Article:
In July 2000 on the Senate Floor, Senator Byron Dorgan (D-ND) stated, "the worst school facilities in the Nation are those on the Indian reservations."

The age and poor condition of the buildings, coupled with the consistent lack of funding, has led to a backlog of more than $802 million for renovations and repairs.

In addition, the BIA is still awaiting $126 million to replace six schools:

Tuba City Boarding School in Arizona; Zia Day School in New Mexico; Baca Consolidated Community School in New Mexico; Lummi Tribal School in Washington; and Wingate Elementary School in New Mexico.

Government-to-Government Relationship

Federal Indian policy, broadly expressed in terms of "trust relationships," "legal duties," and "moral obligations," revolves around the special relationship between the U.S. Government and individual Indian tribes. As such, much of our federal Indian policy has been developed in the context of treaties, the Constitution, statutes, and court decisions.

Currently, there are 556 federally recognized Tribes in the United States. According to the 1990 Census, there are approximately 2 million Native Americans living in the United States.

The federal government has a special responsibility, ethical and legal, to make the American dream accessible to Native Americans. Unfortunately, many of the resources that the United States holds in trust for them, financial and otherwise, have been misused and abused. While many tribes have become energetic participants in the mainstream of American life, the serious social ills afflicting some reservations have been worsened by decades of inattention and mismanagement from Washington.

I believe that these principles should guide Native American policy:

a. Tribal governments are best situated to gauge the needs of their communities and members.

b. The federal government has an affirmative obligation to meet its trust obligations, including education.

c. Political self-determination and economic self-sufficiency are twin pillars of an effective Indian policy.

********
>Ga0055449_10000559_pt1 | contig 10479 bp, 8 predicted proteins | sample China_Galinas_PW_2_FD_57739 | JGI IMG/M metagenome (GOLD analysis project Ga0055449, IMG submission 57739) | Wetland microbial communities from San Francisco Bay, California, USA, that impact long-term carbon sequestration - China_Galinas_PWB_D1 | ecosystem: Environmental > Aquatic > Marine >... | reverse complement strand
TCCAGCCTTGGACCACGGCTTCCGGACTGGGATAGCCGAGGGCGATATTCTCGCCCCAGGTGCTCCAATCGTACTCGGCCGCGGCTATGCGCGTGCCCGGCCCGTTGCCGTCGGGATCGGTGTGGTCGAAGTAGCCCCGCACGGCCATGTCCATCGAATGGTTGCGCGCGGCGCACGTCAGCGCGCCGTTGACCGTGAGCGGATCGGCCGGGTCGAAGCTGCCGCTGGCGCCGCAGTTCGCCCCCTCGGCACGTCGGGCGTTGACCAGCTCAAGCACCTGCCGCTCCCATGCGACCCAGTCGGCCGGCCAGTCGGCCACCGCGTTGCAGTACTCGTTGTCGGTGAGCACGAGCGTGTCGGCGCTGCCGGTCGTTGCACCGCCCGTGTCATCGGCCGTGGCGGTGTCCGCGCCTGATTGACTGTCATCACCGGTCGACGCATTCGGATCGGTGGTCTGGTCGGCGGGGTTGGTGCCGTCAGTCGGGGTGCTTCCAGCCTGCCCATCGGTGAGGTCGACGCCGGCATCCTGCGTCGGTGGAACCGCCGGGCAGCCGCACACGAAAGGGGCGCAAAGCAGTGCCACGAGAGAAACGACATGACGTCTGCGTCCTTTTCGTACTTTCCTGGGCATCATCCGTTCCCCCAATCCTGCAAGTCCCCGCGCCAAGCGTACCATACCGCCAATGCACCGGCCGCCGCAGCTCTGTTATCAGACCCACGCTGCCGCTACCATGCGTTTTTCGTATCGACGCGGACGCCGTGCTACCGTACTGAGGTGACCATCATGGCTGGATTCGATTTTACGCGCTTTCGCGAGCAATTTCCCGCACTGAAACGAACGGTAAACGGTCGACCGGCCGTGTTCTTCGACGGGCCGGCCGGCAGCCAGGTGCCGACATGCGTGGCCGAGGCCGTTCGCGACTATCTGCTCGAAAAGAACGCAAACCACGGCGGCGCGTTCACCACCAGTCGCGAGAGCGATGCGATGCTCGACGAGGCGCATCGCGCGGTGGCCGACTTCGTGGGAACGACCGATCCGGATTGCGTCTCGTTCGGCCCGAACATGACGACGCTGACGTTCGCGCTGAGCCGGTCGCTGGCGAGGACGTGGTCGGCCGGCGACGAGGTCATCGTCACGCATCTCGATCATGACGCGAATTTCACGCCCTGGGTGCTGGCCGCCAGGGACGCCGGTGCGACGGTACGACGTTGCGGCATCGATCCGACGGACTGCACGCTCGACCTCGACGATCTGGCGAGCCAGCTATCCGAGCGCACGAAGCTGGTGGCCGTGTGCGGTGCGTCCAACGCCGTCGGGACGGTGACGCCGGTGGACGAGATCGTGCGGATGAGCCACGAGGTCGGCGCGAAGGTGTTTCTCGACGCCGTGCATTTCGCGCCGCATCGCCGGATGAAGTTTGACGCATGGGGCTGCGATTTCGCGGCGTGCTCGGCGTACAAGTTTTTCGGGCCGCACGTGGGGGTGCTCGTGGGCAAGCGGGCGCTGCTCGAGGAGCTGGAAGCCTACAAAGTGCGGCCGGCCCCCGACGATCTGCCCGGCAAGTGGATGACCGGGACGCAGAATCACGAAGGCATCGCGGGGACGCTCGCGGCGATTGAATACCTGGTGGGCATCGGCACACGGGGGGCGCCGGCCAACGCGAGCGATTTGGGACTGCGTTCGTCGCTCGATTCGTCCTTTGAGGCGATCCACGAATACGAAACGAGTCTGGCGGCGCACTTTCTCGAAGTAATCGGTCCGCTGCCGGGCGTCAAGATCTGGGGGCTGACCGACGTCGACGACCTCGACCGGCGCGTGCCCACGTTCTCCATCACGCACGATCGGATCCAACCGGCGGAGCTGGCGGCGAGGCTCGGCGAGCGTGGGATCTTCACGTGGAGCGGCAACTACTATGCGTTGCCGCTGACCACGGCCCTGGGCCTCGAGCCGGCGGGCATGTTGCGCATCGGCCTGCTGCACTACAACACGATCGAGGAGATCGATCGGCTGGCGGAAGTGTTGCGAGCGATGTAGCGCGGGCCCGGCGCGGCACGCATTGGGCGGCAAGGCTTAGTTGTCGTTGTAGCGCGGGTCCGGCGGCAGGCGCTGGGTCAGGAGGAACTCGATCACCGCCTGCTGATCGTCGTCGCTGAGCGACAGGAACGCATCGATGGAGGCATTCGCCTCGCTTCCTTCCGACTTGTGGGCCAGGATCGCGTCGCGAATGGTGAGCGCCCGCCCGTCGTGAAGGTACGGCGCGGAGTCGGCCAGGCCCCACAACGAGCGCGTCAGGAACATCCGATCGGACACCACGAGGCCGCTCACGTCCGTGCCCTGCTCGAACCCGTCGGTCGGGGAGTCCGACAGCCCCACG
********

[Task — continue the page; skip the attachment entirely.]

d. High taxes and unreasonable regulations stifle new and expanded businesses and thwart the creation of job opportunities and prosperity. I will strengthen Native American self-determination by respecting tribal sovereignty, encouraging economic development on reservations and Indian lands, and working with Native Americans to reorganize the Bureau of Indian Affairs and the Indian Health Service to better serve their needs.

I will also uphold the unique government-to-government relationship between the tribes and the United States and honor our nation's trust obligations to them.

The Federal Government's Responsibility for Indian Schools

In treaties dating back to the 1800's and the legislation starting with the Synder Act of 1921, the Federal government has assumed a trust responsibility to provide an education to Indian children, including through the construction and maintenance of schools. These Bureau of Indian Affairs schools are the sole responsibility of the federal government, and as such the federal government has an obligation to maintain their structural soundness. Native American children deserve to have the basic structures, resources and tools to enable them to learn.

As recently as February 2000, the U.S. Department of the Interior stated in its budget report for fiscal year 2001:

[t]he 185 Indian schools managed by BIA compose one of only two school systems managed by the Federal government. Many of these school facilities have serious health and safety deficiencies that pose a real threat to student learning. Many schools have leaking roofs, peeling paint, overcrowded classrooms, and inadequate heating and cooling systems. At many schools, students attend class in aging portable classrooms. In addition, many Indian students lack access to computer and science labs, gyms, and other basic resources that are critical to ensuring the success of the younger generation.

Despite this recognition, the Administration has failed to provide sufficient funding to honor the federal responsibility to Indian schools and the children who attend them. There have been those in Congress who have advocated for the federal government to meet its responsibility to Indian schools. Senator Pete Domenici (R-NM) has stated, "the real problem here is that if we do not rebuild the Indian schools that are run by the Government and put them under some management and maintenance, nobody will.